|Number of households||80|
|Number of people||330|
The village Gambharikhola is a non-tribal village situated at a distance of about 18 kms from the block headquarters Ranpur and about 2.5 kms from the G.P. headquarters. The village is surrounded by Surkapalli village on the North; Kasanda, Damodarpur villages and part of Sulia Reserve Forest to the west, Daluajhar stream to the South and village Kochiapalli to the East. Barpalli and Gambharikhola are twin villages and together they have constituted the Forest Protection Committee.
The village is about 200 years old and there are 72 families belonging to Khandayat Caste (OBC), and 8 families belonging to the Scheduled Caste. Agriculture is the mainstay of the village communities. Apart from that people are engaged in government services, private services, trading and other businesses. However, they exhibit secondary dependence on the forests in different ways and different degrees. Almost all the families of the village belong to the land-owning class excepting four families who are landless. The landless families earn their livelihood by working as agricultural labourers and construction labourers. Among the land-owning families, the average land holding is as less as about 1.5 acres. Maximum landholding in the village is three acres possessed by a few families only. Eight to ten families own about 25 decimals each. Agriculture is clearly the main occupation of the people of the village. The agriculture in the village is subsistence based, paddy being the main crop, and hence whatever harvest is there goes to domestic consumption only which sustains for 6 to 9 months for families having average land holding. Only a limited number of families, who have access to some source of irrigation, grow vegetables in their lands. Some farmers grow sugarcane which is vulnerable to periodic depredation and damage by elephants and wild boars.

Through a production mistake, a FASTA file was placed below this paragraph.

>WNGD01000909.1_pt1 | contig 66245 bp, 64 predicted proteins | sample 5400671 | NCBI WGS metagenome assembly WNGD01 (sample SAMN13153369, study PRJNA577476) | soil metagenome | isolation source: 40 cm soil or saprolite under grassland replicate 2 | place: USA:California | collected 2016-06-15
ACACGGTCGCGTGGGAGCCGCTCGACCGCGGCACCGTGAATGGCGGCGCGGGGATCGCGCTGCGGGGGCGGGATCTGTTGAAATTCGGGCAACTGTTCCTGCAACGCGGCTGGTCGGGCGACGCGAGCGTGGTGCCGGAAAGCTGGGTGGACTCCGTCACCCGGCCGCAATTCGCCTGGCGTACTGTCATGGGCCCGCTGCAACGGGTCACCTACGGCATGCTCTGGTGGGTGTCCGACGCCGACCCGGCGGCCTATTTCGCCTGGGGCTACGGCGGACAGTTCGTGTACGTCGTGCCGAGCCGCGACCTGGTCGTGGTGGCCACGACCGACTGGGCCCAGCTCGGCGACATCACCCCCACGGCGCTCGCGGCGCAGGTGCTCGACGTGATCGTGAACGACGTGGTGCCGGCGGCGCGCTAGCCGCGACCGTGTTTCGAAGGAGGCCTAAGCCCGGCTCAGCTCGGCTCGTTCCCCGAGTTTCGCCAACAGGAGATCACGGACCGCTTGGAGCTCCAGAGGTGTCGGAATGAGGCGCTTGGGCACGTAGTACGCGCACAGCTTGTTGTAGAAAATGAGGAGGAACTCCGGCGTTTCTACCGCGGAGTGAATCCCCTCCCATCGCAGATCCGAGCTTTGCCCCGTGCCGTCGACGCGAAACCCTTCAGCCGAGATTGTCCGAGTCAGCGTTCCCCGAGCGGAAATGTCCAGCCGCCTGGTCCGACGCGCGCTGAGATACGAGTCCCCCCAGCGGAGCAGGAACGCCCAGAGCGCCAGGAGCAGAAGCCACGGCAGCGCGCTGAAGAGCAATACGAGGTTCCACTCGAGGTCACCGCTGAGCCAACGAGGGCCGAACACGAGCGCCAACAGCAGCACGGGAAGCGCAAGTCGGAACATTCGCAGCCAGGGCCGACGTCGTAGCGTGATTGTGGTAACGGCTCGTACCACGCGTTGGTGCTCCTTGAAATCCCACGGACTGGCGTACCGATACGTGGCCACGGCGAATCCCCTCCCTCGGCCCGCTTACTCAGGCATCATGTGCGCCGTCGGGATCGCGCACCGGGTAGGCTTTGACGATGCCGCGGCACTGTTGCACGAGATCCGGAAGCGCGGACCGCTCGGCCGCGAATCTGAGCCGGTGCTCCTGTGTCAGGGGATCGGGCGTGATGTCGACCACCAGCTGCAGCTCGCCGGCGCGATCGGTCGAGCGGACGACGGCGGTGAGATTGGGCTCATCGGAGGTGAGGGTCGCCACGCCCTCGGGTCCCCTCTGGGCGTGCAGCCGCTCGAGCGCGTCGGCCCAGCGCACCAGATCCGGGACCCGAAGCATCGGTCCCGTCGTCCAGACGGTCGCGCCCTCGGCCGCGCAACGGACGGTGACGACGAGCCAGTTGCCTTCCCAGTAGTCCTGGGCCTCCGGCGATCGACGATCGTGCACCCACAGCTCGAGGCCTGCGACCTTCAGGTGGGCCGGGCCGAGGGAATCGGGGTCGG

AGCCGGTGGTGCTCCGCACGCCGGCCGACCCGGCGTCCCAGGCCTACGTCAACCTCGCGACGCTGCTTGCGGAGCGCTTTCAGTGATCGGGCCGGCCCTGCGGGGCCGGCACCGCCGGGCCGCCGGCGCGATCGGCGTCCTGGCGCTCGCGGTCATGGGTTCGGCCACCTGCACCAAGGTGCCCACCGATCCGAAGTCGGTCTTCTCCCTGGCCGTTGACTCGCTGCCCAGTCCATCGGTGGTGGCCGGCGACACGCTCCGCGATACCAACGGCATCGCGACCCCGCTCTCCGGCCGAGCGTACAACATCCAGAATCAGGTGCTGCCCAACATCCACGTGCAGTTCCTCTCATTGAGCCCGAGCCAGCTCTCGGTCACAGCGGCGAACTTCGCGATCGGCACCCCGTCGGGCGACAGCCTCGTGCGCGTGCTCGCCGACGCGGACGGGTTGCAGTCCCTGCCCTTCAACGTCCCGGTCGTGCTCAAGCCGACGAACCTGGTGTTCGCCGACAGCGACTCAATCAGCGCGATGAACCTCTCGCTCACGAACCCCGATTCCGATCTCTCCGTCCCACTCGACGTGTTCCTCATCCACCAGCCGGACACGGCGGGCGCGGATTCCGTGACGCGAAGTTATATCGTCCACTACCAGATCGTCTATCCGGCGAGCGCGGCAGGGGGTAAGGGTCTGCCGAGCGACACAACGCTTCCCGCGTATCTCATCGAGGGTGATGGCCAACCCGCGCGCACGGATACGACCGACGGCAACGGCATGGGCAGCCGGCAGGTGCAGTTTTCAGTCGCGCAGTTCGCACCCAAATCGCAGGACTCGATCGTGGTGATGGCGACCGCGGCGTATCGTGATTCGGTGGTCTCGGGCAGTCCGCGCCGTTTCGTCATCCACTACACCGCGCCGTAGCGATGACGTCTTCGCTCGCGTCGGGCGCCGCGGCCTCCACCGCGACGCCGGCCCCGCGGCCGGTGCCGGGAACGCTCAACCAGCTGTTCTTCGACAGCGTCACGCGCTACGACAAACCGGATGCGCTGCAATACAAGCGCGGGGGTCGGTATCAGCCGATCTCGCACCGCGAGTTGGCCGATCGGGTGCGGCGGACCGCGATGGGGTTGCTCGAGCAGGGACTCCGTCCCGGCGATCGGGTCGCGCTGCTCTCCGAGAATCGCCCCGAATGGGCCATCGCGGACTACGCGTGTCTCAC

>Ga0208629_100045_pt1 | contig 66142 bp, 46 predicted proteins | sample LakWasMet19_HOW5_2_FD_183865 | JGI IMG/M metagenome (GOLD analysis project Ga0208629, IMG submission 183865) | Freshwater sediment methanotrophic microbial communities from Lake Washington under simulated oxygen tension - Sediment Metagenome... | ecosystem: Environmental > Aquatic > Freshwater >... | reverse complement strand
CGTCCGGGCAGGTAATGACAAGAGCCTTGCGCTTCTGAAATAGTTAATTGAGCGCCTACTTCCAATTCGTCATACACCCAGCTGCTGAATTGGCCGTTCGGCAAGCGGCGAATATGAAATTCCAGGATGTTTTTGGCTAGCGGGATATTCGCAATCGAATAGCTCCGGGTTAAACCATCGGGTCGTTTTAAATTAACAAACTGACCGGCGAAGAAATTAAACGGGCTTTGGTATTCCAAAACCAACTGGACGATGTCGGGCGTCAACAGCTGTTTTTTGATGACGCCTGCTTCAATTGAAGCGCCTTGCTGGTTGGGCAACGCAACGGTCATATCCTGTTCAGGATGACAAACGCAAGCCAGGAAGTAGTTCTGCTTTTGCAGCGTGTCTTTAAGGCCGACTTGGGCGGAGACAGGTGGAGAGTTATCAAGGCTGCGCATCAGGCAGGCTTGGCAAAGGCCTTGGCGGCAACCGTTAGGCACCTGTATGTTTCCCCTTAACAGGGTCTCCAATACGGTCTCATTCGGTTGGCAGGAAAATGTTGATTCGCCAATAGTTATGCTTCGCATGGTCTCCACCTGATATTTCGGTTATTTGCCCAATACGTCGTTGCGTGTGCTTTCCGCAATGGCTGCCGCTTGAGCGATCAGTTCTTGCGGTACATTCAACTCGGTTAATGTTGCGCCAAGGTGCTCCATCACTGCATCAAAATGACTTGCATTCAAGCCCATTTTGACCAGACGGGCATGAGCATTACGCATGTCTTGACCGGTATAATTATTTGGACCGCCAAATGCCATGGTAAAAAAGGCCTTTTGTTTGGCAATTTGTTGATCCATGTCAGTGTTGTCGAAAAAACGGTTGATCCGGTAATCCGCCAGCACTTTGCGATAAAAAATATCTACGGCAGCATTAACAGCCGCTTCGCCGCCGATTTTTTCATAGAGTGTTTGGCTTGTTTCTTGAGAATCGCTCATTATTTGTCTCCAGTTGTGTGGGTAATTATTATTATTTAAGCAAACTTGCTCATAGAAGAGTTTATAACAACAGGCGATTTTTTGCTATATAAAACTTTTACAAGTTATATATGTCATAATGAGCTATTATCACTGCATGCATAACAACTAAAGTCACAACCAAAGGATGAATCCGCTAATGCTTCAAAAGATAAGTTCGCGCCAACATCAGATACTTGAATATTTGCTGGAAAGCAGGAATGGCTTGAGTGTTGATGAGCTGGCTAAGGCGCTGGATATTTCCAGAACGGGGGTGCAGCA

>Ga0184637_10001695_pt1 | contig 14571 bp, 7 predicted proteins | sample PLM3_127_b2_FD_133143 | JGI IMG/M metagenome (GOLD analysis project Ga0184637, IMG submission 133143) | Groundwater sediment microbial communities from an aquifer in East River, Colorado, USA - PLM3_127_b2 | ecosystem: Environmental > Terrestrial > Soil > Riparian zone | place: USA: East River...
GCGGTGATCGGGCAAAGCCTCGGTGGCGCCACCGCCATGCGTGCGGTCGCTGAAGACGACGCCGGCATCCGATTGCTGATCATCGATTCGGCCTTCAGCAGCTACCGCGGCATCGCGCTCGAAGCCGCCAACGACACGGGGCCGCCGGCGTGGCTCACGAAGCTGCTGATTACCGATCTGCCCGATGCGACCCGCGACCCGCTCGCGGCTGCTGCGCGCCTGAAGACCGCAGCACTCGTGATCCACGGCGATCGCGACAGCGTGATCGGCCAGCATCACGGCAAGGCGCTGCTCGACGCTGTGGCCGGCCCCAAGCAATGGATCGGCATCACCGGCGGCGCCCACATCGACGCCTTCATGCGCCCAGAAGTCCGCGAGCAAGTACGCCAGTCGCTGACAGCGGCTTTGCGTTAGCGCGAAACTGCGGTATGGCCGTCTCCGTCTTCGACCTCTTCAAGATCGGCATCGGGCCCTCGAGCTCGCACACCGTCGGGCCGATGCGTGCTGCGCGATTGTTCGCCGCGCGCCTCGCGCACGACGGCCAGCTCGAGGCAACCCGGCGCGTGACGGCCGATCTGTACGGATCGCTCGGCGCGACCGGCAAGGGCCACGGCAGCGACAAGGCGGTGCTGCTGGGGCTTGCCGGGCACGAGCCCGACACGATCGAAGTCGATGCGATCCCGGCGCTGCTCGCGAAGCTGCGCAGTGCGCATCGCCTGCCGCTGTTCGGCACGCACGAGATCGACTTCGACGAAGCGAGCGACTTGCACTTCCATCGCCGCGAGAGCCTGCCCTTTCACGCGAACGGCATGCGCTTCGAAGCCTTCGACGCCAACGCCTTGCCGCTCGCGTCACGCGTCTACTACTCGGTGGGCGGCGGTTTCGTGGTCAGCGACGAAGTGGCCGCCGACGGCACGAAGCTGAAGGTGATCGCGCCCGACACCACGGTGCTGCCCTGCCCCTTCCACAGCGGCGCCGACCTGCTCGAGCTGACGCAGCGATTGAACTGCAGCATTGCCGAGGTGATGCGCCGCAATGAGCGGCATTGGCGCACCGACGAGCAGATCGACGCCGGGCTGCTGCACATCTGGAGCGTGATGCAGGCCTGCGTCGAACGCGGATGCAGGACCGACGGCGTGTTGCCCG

|Origin||New initiative by community|
|Year of Formation||-|
The forests surrounding the village were, once upon a time, very dense and deep and full of endemic vegetation of deciduous nature. The density of the forest fostered range of wildlife ranging from the minor herbivores to elephants. The forest was full of endemic NTFP yielding species and the local people were able to meet varieties of their demands from the forests. The forest degradation started during the early seventies due to expansion of habitats, markets and commercial activities in and around the area. The crops cultivated in the fields were frequently damaged by the elephants leaving the people struggling through food insecurity. Thus, villagers had a higher degree of dependence on forests back then as compared to today. Due to frequent crop raiding by elephants and other herbivores, the poor people suffered the most. To eke out a living, the marginalized people had to sometimes depend on cutting and selling of fuelwood in the local market. This contributed to degradation of the forests, among other allied factors. Despite the damage to the crops done by elephants and other wild animals, the people bear no grudge towards them. Rather they believe that the harvest would be richer in the subsequent year if the crop is damaged by elephants in a particular year. By and large, Kharif agriculture is regular in the village. Till recently, there was no irrigation facility for the agricultural lands, whatsoever. Ground water is not uniformly available in all parts of the village. The valley portion can support bore wells, but these are not successful in the relatively higher lands. Only recently, four bore wells have been sunk in one part of the valley. Since the village is surrounded by low hills with vegetation, the soil appears to be fertile. During the 1980s the communities realized that the forest is degrading fast because of indiscriminate exploitations. The situation instigated the community members to come together and form a forest protection committee in order to halt further degradation and facilitate natural regeneration and growth of forests. In fact, the elderly people took the initiative to form the committee. There are two types of forests to be protected and managed by the villagers: the reserve forest and the village forest. The reserve forest is guarded by the people of both the villages through a roster system. The area of the reserve forest is about 120 hectares. It was touching the boundary of both the villages and both were having reasonable dependency on the said patch. Hence the people of Gambharikhola and Barapalli villages have been protecting the forest as a joint initiative between two villages, since decades as on now.